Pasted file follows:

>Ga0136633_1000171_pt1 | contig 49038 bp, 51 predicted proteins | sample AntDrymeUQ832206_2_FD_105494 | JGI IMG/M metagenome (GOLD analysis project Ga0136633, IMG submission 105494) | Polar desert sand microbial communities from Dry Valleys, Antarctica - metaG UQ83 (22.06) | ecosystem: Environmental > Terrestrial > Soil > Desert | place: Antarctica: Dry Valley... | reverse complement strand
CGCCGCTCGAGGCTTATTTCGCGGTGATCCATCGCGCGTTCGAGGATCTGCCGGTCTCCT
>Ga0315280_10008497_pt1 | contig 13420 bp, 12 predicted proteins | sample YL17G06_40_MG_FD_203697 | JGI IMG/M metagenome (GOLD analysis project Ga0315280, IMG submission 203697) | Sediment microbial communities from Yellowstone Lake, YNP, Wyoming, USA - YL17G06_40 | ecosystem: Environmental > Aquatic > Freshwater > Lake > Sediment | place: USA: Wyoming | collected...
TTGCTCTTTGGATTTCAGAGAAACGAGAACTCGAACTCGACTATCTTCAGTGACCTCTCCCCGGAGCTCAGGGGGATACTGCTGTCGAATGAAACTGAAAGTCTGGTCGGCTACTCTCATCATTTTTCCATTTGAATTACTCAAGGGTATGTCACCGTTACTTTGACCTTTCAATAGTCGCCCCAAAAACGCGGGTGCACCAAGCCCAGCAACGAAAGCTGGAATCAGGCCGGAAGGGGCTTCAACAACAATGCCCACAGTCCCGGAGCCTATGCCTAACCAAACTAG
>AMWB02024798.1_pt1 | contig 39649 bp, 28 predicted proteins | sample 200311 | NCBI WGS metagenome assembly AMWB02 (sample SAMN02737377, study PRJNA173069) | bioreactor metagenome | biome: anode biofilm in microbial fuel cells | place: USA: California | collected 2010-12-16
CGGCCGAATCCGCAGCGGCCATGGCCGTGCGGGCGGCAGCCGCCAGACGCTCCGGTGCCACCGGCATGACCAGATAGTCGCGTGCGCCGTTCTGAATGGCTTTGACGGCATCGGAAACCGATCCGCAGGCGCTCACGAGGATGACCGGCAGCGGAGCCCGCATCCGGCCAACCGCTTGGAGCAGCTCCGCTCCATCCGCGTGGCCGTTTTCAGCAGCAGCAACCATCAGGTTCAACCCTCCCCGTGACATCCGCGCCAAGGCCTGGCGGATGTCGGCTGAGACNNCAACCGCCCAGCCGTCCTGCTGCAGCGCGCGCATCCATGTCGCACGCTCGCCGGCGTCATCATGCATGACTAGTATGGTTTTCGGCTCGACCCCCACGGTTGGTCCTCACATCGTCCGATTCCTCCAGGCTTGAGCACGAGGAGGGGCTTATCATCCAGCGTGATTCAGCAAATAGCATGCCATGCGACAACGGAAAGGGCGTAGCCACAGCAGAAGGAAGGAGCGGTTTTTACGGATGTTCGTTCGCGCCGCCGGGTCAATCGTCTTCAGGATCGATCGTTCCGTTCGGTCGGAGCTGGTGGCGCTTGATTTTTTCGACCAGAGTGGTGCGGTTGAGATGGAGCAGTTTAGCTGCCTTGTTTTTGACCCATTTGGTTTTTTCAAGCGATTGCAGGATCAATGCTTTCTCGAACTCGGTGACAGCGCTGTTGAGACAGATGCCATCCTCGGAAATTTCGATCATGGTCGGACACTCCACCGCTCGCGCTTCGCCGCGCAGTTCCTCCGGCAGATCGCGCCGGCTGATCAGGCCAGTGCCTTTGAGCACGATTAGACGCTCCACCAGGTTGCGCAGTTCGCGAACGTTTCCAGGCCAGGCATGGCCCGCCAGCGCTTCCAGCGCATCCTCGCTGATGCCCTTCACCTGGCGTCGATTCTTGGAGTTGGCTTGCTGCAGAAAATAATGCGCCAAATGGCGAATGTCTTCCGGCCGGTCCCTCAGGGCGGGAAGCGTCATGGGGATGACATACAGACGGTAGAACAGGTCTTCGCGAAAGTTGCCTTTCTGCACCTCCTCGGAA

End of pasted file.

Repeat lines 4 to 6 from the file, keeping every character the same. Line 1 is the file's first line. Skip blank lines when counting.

TTGCTCTTTGGATTTCAGAGAAACGAGAACTCGAACTCGACTATCTTCAGTGACCTCTCCCCGGAGCTCAGGGGGATACTGCTGTCGAATGAAACTGAAAGTCTGGTCGGCTACTCTCATCATTTTTCCATTTGAATTACTCAAGGGTATGTCACCGTTACTTTGACCTTTCAATAGTCGCCCCAAAAACGCGGGTGCACCAAGCCCAGCAACGAAAGCTGGAATCAGGCCGGAAGGGGCTTCAACAACAATGCCCACAGTCCCGGAGCCTATGCCTAACCAAACTAG
>AMWB02024798.1_pt1 | contig 39649 bp, 28 predicted proteins | sample 200311 | NCBI WGS metagenome assembly AMWB02 (sample SAMN02737377, study PRJNA173069) | bioreactor metagenome | biome: anode biofilm in microbial fuel cells | place: USA: California | collected 2010-12-16
CGGCCGAATCCGCAGCGGCCATGGCCGTGCGGGCGGCAGCCGCCAGACGCTCCGGTGCCACCGGCATGACCAGATAGTCGCGTGCGCCGTTCTGAATGGCTTTGACGGCATCGGAAACCGATCCGCAGGCGCTCACGAGGATGACCGGCAGCGGAGCCCGCATCCGGCCAACCGCTTGGAGCAGCTCCGCTCCATCCGCGTGGCCGTTTTCAGCAGCAGCAACCATCAGGTTCAACCCTCCCCGTGACATCCGCGCCAAGGCCTGGCGGATGTCGGCTGAGACNNCAACCGCCCAGCCGTCCTGCTGCAGCGCGCGCATCCATGTCGCACGCTCGCCGGCGTCATCATGCATGACTAGTATGGTTTTCGGCTCGACCCCCACGGTTGGTCCTCACATCGTCCGATTCCTCCAGGCTTGAGCACGAGGAGGGGCTTATCATCCAGCGTGATTCAGCAAATAGCATGCCATGCGACAACGGAAAGGGCGTAGCCACAGCAGAAGGAAGGAGCGGTTTTTACGGATGTTCGTTCGCGCCGCCGGGTCAATCGTCTTCAGGATCGATCGTTCCGTTCGGTCGGAGCTGGTGGCGCTTGATTTTTTCGACCAGAGTGGTGCGGTTGAGATGGAGCAGTTTAGCTGCCTTGTTTTTGACCCATTTGGTTTTTTCAAGCGATTGCAGGATCAATGCTTTCTCGAACTCGGTGACAGCGCTGTTGAGACAGATGCCATCCTCGGAAATTTCGATCATGGTCGGACACTCCACCGCTCGCGCTTCGCCGCGCAGTTCCTCCGGCAGATCGCGCCGGCTGATCAGGCCAGTGCCTTTGAGCACGATTAGACGCTCCACCAGGTTGCGCAGTTCGCGAACGTTTCCAGGCCAGGCATGGCCCGCCAGCGCTTCCAGCGCATCCTCGCTGATGCCCTTCACCTGGCGTCGATTCTTGGAGTTGGCTTGCTGCAGAAAATAATGCGCCAAATGGCGAATGTCTTCCGGCCGGTCCCTCAGGGCGGGAAGCGTCATGGGGATGACATACAGACGGTAGAACAGGTCTTCGCGAAAGTTGCCTTTCTGCACCTCCTCGGAA